Please enter your username or the email address associated with the account so we can help you reset your password.
A leading global supplier of technology and services and having interests in everything from agricultural and construction machinery to factory automation and the Internet of Things (IoT), the Bosch Group has a diverse set of capabilities across its multiple divisions. In Part One of an interview with Steffen Schmickler, vice president, customer success services, marketing & communications at Bosch Software Innovations, we learned, among other things, how the regulatory environment in Europe affects loyalty strategy. We left off by asking:
How do you see customer experience changing inside as well as outside of your industry?
Schmickler: Customer experience will change dramatically just from things being connected. Not only the CX but the way our clients interact with their customers as well. For example, Bosch has a lot of businesses where we don’t have direct end consumers, particularly in our power tools and consumer goods division. We always sold through retailers, so basically when the product leaves our logistics center it goes to the dealer.
Previously, at that point, we were done with it unless it came back because of a problem. By connecting these tools, we are now able to establish a continuous relationship with our end customers and this is going to influence customer experience obviously. For example, we can send software updates to electronic products and add functions to them, allowing us to directly interact with our customers and allowing them to interact with us. There are a lot of changes coming just from that perspective, things that were not connected in the past being connected now and linking manufacturers to consumers in a very direct way.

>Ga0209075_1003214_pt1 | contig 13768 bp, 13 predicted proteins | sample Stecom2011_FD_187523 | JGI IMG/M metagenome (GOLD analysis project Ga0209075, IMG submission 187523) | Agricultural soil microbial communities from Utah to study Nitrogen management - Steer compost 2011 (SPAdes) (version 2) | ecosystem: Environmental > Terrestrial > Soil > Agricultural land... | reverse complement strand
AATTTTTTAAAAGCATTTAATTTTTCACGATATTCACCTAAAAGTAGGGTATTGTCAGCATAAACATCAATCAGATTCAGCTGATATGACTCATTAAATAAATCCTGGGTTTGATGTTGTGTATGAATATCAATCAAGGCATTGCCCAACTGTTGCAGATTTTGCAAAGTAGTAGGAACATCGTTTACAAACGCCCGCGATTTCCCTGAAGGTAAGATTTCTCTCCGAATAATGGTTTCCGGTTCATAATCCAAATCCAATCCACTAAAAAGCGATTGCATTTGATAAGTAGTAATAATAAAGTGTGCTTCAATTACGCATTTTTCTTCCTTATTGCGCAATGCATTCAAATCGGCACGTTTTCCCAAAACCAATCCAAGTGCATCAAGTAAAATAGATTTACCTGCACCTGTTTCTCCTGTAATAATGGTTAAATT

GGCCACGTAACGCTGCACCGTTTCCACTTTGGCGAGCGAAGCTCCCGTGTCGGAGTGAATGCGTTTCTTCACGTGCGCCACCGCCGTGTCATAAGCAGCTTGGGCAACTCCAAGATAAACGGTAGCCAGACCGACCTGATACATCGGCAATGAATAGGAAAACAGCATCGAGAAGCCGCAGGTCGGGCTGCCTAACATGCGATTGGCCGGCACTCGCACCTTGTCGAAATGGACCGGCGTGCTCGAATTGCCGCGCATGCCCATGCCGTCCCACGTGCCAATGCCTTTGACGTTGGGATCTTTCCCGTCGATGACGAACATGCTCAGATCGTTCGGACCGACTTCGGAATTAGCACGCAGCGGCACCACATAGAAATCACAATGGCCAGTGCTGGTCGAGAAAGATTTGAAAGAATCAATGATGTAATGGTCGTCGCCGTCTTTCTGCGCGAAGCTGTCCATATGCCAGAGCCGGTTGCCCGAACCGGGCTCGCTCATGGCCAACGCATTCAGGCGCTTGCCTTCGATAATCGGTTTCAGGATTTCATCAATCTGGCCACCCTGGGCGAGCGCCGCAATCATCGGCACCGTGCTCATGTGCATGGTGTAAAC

Are consumer expectations changing?
Schmickler: Absolutely. People get used to the experience they have interacting with Apple or Amazon products. They expect the same experience when they interact with traditional manufacturers, too, even in a B2B scenario. This is going to be a huge influence and we have to adjust for that as well. One of the projects we are working on is supporting our machine building division. They are looking into how they have to change and address generation Z in the future. We look at how the expectations will change in terms of buying patterns.
What are the challenges and opportunities of surveying and listening to your customers?
Schmickler: There are many ways to survey and listen to customers. Even if you applied several methods, you don’t necessarily get better information. You have to cut through the noise and get to the relevant feedback. You have to listen to all of your customers and what they are saying and really filter it down to what is important and relevant. Looking at product development and functionalities, for example, the most interesting piece doesn’t necessarily need to be what they tell you, but what they don’t tell you. People never told Apple they needed an iPhone, but they developed one because they looked at customer needs.
Is it difficult to discern what customers mean versus what they say?
Schmickler: In many ways, you can rely on data. If you ask somebody how many holes he or she drills a day and they say, “ten and it takes ten seconds,” that might be true, but it might be wrong. If you connect the product, you actually know how they use it. Through product usage you will get a lot of additional information that people don’t tell you or remember.
Thank you for signing up, please check your email for more information.